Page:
Introduction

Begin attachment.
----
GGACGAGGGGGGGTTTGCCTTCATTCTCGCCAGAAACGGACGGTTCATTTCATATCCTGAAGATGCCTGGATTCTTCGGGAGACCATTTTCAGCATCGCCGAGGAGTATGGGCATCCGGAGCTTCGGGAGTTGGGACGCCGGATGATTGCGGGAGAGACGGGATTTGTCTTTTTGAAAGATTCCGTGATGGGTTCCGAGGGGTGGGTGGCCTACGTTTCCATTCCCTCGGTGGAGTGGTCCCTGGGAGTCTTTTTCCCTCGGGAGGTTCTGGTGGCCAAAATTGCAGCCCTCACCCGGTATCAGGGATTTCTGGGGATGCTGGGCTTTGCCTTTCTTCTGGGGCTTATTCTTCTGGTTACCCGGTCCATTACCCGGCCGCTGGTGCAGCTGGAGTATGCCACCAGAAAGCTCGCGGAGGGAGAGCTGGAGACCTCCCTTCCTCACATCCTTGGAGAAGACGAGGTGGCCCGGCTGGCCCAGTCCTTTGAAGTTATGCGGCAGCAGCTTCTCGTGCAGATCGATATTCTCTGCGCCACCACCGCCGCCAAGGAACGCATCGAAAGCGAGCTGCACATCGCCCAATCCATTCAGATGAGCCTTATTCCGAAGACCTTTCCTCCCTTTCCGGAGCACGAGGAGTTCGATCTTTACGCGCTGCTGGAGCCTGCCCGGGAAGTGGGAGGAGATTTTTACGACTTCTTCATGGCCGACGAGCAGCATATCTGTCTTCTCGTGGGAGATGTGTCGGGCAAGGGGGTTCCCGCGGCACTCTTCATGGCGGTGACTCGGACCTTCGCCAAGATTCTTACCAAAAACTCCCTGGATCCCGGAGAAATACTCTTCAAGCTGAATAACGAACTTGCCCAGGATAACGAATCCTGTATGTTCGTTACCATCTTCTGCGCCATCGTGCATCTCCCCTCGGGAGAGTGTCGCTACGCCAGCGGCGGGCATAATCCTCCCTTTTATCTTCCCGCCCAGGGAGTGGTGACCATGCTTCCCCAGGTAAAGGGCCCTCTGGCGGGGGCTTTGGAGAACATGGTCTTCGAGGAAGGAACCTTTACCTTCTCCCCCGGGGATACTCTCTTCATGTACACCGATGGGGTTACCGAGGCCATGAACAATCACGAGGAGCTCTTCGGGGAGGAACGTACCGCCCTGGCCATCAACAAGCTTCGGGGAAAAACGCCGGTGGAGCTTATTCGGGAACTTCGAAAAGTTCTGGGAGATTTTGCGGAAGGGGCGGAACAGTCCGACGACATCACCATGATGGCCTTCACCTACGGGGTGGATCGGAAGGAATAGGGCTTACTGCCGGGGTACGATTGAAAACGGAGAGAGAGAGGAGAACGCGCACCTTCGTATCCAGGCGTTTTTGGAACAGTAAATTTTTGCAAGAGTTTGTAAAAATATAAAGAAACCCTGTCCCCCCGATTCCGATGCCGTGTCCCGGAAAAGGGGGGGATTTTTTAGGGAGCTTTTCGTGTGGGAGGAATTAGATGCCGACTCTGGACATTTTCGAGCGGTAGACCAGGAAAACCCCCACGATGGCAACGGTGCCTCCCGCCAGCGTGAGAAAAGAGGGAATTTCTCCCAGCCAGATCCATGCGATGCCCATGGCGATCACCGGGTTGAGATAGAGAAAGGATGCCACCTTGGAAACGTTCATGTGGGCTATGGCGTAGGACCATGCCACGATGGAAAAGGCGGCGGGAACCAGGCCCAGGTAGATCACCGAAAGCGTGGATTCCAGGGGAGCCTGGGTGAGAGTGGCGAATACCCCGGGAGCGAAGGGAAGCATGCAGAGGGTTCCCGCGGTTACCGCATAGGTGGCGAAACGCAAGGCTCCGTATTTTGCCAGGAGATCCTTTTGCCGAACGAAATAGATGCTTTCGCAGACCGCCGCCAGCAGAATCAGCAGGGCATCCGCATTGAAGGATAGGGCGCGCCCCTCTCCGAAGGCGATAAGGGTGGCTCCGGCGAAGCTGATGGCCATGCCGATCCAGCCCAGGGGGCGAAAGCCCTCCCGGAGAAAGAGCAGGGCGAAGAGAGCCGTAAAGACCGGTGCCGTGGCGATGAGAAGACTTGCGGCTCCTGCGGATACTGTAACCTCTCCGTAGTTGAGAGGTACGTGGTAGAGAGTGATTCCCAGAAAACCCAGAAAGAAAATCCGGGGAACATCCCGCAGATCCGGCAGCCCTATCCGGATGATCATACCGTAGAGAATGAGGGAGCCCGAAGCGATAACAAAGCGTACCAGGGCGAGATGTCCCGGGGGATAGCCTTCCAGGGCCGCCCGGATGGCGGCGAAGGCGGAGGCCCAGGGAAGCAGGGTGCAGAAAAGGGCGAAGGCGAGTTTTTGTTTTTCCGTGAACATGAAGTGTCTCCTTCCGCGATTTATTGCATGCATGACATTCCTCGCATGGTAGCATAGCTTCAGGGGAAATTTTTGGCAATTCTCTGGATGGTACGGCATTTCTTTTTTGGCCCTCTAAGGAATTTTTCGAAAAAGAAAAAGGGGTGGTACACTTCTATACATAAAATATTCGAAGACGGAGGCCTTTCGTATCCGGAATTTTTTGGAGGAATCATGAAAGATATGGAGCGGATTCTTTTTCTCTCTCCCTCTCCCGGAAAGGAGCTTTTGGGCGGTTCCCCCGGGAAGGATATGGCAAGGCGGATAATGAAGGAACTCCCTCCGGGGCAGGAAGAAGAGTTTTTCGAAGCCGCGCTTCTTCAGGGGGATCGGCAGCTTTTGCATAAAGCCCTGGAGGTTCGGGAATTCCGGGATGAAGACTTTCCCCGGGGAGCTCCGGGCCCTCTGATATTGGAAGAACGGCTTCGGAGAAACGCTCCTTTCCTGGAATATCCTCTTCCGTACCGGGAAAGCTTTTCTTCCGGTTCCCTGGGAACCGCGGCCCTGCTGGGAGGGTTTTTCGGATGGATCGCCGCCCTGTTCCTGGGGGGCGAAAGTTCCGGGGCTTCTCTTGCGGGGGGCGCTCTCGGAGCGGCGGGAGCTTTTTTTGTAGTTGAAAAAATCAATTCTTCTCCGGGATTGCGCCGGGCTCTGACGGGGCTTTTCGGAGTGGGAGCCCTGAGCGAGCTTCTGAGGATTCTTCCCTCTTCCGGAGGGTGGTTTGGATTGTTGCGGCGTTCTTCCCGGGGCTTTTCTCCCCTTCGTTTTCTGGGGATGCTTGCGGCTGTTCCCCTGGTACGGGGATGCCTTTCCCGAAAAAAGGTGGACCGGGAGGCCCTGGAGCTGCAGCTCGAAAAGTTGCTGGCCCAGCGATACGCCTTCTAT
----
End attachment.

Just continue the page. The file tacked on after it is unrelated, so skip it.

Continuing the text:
This blog post discusses the data protection measures in the draft Withdrawal Agreement on the withdrawal of the UK from the EU and accompanying outline Political Declaration on the Future relationship. Although the texts are in draft form and subject to approval by the UK Parliament and EU member states (which is far from certain to be forthcoming, in the UK at least), they set out a roadmap for post-withdrawal EU-UK personal data transfers. In brief, the draft Withdrawal Agreement provides that EU data protection law will continue to apply generally in the UK during the transition period, meaning there will be no immediate restriction of data transfers from the EEA to the UK when the UK leaves the European Union on 29th March 2019. The accompanying Political Declaration indicates an intention on the part of UK government to seek an adequacy decision from the European Commission during the transition period to address EU-UK data transfers from 1st January 2021. It also contains provisions for the on-going application of EU data protection law after that date, which may avoid some data transfer restrictions if an adequacy decision is not obtained during the transition period. In short, it provides a framework for ensuring personal data transfers continue unimpeded – provided the UK takes steps to secure a finding of adequacy by the European Commission. Whilst these elements are positive, the UK will, however, cease to participate in the European Data Protection Board and the so-called one-stop-shop procedures of the GDPR – reducing the UK’s ability to influence future development of EU data protection law, and increasing compliance costs for UK established businesses.